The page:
Travyon Martin was the black teenager who was shot to death by George Zimmerman in 2012, whose memory figures prominently in the Black Lives Matter movement.
— Mediaite (@Mediaite) January 11, 2016
“As a senator, [Clinton] voted to extend the assault weapons ban,” Fulton wrote. “She has called for key reforms — from better training for officers to eliminating racial profiling and investing in body cameras for every police department. She sees what I see: a criminal justice system that is not always just.”
Clinton had earlier met with Fulton and other members of the Black Lives Matter movement in November, NBC reports.
“In spending some time with her in person, I also found a mother and a grandmother who truly heard me, and understood the depth of my loss,” Fulton wrote. “We talked about Trayvon and other families who have lost a loved one to gun violence. We talked about all of the wishes and hopes we had for their lives.”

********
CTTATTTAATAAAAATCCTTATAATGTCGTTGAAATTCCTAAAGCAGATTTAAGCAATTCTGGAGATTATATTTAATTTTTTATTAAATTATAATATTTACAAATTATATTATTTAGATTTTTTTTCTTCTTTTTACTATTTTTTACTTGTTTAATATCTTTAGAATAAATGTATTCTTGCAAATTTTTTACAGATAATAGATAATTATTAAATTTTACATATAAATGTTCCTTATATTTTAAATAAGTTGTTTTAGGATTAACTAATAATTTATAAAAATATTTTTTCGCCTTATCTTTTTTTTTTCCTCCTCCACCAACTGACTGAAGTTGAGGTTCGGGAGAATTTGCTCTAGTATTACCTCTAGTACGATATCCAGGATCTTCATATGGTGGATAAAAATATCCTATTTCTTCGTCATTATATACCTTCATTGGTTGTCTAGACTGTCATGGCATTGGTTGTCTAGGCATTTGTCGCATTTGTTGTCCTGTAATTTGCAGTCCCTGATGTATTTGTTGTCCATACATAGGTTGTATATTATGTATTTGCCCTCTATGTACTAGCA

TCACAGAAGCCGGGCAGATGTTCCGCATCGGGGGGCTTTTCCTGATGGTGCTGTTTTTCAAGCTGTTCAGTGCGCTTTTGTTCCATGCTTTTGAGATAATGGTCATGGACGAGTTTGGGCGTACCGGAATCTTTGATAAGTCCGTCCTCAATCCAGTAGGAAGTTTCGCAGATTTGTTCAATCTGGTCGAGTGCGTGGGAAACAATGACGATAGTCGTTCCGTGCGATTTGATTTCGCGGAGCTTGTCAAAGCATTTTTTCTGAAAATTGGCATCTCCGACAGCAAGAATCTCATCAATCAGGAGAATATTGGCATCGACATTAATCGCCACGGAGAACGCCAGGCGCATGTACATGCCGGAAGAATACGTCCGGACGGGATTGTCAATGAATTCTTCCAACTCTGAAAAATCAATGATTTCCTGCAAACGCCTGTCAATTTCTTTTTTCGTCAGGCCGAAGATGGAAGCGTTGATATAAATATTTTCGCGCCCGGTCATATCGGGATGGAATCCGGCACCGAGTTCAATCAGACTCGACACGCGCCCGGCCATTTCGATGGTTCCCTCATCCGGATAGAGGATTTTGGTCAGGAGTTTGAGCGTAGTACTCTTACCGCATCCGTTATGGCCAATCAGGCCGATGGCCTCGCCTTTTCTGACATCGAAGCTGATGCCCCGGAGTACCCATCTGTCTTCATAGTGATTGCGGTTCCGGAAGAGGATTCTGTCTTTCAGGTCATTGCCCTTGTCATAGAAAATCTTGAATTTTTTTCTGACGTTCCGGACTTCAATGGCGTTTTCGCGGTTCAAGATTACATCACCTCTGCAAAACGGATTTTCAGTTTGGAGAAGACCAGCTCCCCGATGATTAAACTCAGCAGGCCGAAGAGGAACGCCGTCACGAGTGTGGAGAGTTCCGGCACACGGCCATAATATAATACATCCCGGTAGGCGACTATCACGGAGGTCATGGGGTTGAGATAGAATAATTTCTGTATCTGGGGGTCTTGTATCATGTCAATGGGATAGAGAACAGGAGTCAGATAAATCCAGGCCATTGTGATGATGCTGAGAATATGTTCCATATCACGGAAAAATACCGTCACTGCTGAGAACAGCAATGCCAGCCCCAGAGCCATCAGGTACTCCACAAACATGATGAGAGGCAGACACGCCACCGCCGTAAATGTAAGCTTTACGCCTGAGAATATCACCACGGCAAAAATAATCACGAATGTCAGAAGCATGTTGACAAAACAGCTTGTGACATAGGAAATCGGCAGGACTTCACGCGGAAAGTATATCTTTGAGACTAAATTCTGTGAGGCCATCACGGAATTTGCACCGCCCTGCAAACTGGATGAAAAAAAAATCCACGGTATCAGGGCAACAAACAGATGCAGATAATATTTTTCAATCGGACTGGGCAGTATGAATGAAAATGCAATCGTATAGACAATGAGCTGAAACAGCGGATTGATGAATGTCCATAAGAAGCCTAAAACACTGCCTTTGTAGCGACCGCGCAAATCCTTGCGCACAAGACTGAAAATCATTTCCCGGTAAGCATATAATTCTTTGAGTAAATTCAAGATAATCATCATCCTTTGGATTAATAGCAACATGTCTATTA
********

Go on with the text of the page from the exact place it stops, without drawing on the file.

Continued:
Clinton has fostered a better relationship with the Black Lives Matter (BLM) movement than her opponent in the Democratic Primary, Bernie Sanders, who had been previously criticized of downplaying the importance of racial injustice in policing.
At the rally in Arizona in July, Sanders was heckled by BLM protesters. According to CNN, he replied, “Listen, black lives of course matter and I spent 50 years of my life fighting for civil rights and for dignity. But if you don’t want me to be here, that’s OK.”
In August, BLM protesters shut down Sanders’s rally in Seattle.